Lively, entertaining reviews of, and essays on, old and newer films and everything relating to them, written by professional author William Schoell.

Thursday, July 3, 2014


THE TERROR OF THE TONGS (1961). Director: Anthony Bushell.

"Why is it these occidentals indulge in their vices the same way they run their lives, with noise and vulgarity?" 

Chung King (Christopher Lee) is the imperious leader of the Red Dragon Tong, which -- like a mafia -- controls and terrifies the citizens of Hong Kong near the turn of the century. Anyone who dares to speak out against or betray them winds up horribly murdered. The members of the Tong go too far, however, when they slay the daughter of a British captain named Jackson Sale (Geoffrey Toone). Aided by some who are secretly working against the tong, including the lovely former slave girl, Lee (Yvonne Monlaur) and a certain beggar (Marne Maitland), Sale decides that the tong's reign of terror must come to an end. Dr. Fu Choa (Charles Lloyd Pack) tries to give Sale a lethal injection, and Chung King arranges for his enforcer to use thin needles to painfully scrape Sale's bones down to the very marrow in one very interesting torture sequence. Lee -- who would later play Fu Manchu in a number of movies -- gives an excellent performance, and the rest of the cast is at the very least enthusiastic and watchable; Maitland is especially notable. The film is well-directed, extremely well-edited, well-photographed by Arthur Grant [The Abominable Snowman], and has an exciting score by James Bernard [Dracula Prince of Darkness].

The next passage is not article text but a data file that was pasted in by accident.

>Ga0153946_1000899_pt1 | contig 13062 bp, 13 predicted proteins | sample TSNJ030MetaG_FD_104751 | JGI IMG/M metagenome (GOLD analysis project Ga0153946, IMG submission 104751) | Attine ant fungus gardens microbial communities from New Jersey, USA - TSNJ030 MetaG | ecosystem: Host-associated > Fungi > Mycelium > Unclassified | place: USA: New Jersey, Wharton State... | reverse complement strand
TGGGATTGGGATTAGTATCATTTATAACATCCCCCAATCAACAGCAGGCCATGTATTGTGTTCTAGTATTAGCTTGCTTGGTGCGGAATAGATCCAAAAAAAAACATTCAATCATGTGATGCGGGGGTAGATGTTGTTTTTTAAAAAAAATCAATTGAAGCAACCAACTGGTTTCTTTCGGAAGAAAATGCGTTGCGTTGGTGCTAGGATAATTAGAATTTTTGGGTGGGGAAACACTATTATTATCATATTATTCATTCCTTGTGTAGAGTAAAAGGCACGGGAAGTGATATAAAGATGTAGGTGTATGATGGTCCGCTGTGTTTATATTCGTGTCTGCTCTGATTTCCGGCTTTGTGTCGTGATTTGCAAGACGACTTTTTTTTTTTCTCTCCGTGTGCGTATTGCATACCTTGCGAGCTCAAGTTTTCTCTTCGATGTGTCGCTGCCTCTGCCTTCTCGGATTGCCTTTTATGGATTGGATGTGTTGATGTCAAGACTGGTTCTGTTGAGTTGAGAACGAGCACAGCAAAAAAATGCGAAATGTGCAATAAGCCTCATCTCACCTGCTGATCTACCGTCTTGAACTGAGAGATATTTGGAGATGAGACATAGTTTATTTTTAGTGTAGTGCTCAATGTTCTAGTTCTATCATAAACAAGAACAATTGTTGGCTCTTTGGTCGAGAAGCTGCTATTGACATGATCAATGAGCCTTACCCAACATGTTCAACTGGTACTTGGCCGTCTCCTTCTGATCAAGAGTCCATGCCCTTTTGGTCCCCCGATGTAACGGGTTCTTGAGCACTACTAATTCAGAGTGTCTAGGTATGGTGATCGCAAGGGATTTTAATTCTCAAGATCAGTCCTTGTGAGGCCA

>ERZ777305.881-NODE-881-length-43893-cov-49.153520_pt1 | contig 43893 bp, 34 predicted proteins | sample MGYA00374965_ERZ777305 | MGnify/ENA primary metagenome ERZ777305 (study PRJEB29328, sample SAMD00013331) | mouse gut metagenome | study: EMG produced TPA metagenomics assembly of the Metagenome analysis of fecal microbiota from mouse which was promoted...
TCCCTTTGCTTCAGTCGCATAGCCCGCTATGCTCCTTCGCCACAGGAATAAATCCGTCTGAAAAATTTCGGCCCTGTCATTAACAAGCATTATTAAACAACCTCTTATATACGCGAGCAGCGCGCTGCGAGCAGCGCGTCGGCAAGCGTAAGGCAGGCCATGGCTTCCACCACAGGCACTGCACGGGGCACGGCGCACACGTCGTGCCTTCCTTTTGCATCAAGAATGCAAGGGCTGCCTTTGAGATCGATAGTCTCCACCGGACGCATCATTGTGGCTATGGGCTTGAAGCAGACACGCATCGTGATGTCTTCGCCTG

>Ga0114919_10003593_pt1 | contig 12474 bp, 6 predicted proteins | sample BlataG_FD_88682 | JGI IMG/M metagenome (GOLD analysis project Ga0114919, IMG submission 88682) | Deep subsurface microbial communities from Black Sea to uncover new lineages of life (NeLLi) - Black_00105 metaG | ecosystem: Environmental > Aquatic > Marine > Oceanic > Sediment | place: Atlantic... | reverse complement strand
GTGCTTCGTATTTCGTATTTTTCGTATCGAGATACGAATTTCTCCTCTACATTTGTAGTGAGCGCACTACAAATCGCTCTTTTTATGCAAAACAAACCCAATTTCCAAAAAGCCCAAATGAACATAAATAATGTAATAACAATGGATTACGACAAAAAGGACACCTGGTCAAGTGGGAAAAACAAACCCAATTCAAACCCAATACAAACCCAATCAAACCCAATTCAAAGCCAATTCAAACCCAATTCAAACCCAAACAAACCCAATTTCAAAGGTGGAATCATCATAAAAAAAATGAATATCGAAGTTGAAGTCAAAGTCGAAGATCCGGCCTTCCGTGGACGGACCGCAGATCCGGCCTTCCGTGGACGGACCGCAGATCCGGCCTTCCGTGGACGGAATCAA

Verdict: Done with the usual Hammer studios aplomb. ***.

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